We may long for a cosmic utopia where peace and progress co-exist, but reality can always be altered as long as humans play by different rules. Not rules based on objective truth, but the dynamic personal and political truths of mankind. Such variety of imbalance combined with endless complexity makes global alignment ostensibly impossible. While interplanetary travel may someday reduce geopolitical stress, when survival feels at stake, desperation sets in. Anonymity without kindness devolves into animosity and isolation fuels fear that can apparently justify begrudging rage.

Fortunately, life on earth has long been resilient.
Unfortunately, any single planet has limitations.

With over 8 billion humans all consuming finite resources and our species altering the earth like never before, conflict may be inevitable. If we know it’s coming, can the kindness we teach children be extended into our shared experience? What equilibrium must be achieved to make everyone feel thankful, happy, motivated, and significant?

Kindness cannot be the only answer, but it feels like part of an equation where we collectively assume positive intent, welcome the opportunity to be wrong, appreciate healthy debates without regret, and let others lead.

If versions of vulnerability are necessary, how can we lean into conspicuous kindness without being taking advantage of? If you saw how Lex and Elon interacted with xAI in the interview that prompted this writing, you may be reminded of how BEN BOT contributes in You Don’t Need This Podcast! This is pure human, but let’s brew in an interesting response from our conversational companion.

“I believe that leaning into conspicuous kindness without being taken advantage of starts with setting boundaries and expectations. It is important to be clear about what you are willing and not willing to do, and to communicate this to those around you. Additionally, it is important to be mindful of the intentions of those you are interacting with and to trust your instincts. If something feels off, it’s okay to take a step back and re-evaluate the situation. Finally, it is important to remember that kindness does not have to mean weakness; it is possible to be kind and firm at the same time.”BEN BOT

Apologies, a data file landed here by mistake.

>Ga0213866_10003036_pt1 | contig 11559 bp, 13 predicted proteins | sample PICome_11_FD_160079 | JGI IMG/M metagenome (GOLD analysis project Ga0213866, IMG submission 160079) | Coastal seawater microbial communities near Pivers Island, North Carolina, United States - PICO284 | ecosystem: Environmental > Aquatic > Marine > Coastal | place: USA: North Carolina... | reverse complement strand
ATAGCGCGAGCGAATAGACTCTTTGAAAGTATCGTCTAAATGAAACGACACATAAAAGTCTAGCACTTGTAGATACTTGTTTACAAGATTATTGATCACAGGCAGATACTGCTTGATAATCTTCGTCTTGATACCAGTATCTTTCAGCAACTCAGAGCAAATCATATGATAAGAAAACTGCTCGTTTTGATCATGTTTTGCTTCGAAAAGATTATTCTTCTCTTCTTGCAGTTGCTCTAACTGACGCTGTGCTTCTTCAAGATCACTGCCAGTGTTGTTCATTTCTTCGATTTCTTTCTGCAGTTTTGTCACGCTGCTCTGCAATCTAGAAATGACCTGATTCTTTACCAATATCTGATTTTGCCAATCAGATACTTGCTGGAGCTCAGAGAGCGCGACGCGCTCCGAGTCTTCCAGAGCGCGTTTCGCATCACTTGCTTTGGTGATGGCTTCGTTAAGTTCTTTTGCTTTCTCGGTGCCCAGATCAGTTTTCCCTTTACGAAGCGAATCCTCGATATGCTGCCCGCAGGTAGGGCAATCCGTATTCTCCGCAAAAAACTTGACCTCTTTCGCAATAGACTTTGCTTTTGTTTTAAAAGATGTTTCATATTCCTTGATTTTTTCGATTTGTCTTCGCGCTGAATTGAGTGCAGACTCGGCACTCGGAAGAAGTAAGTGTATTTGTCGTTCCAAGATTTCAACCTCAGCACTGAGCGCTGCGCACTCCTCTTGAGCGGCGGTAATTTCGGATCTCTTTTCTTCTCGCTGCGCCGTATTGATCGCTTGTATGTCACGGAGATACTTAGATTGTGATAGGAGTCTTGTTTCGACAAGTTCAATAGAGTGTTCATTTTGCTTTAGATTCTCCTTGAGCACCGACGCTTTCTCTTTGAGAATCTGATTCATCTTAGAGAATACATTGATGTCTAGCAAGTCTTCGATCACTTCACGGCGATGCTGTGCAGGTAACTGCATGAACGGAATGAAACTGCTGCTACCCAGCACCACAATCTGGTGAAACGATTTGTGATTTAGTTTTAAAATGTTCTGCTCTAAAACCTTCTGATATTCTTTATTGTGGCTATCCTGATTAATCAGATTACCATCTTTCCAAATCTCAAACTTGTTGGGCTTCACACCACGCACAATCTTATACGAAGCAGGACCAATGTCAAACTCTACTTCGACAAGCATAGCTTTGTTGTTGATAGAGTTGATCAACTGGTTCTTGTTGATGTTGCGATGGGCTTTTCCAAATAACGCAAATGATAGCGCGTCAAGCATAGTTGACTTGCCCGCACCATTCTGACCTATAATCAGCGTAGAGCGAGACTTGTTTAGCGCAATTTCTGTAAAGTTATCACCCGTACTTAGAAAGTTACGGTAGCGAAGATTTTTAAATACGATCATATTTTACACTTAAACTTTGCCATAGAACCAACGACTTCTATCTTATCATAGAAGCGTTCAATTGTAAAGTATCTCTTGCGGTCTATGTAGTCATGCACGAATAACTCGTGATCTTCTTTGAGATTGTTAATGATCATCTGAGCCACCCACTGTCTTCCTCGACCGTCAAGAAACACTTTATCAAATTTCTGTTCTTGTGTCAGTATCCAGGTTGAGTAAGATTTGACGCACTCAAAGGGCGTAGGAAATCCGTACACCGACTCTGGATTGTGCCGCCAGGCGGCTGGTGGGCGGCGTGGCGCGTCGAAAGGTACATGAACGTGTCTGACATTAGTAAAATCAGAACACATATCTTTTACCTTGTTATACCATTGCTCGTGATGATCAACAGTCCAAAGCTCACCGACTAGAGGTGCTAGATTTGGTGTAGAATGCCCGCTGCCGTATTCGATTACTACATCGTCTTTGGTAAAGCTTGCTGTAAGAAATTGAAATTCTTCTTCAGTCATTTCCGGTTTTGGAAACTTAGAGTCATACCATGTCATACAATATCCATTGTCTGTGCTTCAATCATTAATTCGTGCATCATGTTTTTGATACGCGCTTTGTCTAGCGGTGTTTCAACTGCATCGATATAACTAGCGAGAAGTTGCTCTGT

As we rebound to human wisdom on such a heavy topic, my dad reminded me of how people’s life experiences impact innate responses. Has trust been broken before? Are there generational activities that seem destine to create tension? When distrust has been woven into the history of any interaction, good will can feel unfathomable.

Perhaps when kindness feels this
removed, is when it’s needed most.

Professor X

Andre Wright is a genuine father, designer, visionary, activist, and community builder. He was inducted into the Junior Achievement Hall of Fame in 2021, with work featured at New York Fashion Week, and collaborations with Politico, NPR, Target, Atlantic Records, Warner Music Group, and Facebook.

Whether it’s Wright House, Humanize My Hoodie, or having dinner with Banksy, Andre has dedicated his life to the underrepresented. Listen as we jam on the hope for our youth, telling the story of a project to expand trust, and uniting a movement.